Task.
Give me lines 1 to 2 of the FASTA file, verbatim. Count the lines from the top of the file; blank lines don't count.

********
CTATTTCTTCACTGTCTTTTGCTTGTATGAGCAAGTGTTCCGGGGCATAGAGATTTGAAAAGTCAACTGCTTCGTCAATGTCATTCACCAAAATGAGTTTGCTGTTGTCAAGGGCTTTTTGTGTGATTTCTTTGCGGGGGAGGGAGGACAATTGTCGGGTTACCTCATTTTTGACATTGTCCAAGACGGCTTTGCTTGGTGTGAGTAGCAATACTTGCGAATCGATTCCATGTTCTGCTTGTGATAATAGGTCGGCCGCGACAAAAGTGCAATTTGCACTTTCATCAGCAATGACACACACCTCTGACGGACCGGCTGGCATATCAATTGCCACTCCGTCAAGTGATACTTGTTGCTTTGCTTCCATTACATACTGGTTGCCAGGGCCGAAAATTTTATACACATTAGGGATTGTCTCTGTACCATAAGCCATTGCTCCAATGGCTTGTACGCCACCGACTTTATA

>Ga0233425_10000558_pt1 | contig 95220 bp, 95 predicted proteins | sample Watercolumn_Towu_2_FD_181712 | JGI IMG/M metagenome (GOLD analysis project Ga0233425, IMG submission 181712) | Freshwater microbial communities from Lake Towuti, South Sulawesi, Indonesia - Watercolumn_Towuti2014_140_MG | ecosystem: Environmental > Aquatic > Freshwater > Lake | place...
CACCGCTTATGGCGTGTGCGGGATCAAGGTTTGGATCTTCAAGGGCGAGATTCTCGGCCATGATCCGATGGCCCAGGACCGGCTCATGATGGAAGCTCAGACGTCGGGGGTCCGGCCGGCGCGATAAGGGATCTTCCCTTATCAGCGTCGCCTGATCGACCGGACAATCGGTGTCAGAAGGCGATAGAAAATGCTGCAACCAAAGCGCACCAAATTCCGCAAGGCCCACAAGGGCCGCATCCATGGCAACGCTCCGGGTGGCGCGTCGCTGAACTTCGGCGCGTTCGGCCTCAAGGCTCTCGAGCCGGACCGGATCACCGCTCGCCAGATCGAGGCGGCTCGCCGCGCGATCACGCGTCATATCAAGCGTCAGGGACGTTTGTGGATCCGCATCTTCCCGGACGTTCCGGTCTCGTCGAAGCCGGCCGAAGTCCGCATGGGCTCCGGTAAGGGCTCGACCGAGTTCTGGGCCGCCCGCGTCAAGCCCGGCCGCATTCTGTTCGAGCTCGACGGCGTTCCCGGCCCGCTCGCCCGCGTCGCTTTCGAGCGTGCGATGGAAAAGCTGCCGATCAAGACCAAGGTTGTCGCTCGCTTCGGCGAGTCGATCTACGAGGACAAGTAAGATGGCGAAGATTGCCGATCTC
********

CTATTTCTTCACTGTCTTTTGCTTGTATGAGCAAGTGTTCCGGGGCATAGAGATTTGAAAAGTCAACTGCTTCGTCAATGTCATTCACCAAAATGAGTTTGCTGTTGTCAAGGGCTTTTTGTGTGATTTCTTTGCGGGGGAGGGAGGACAATTGTCGGGTTACCTCATTTTTGACATTGTCCAAGACGGCTTTGCTTGGTGTGAGTAGCAATACTTGCGAATCGATTCCATGTTCTGCTTGTGATAATAGGTCGGCCGCGACAAAAGTGCAATTTGCACTTTCATCAGCAATGACACACACCTCTGACGGACCGGCTGGCATATCAATTGCCACTCCGTCAAGTGATACTTGTTGCTTTGCTTCCATTACATACTGGTTGCCAGGGCCGAAAATTTTATACACATTAGGGATTGTCTCTGTACCATAAGCCATTGCTCCAATGGCTTGTACGCCACCGACTTTATA

>Ga0233425_10000558_pt1 | contig 95220 bp, 95 predicted proteins | sample Watercolumn_Towu_2_FD_181712 | JGI IMG/M metagenome (GOLD analysis project Ga0233425, IMG submission 181712) | Freshwater microbial communities from Lake Towuti, South Sulawesi, Indonesia - Watercolumn_Towuti2014_140_MG | ecosystem: Environmental > Aquatic > Freshwater > Lake | place...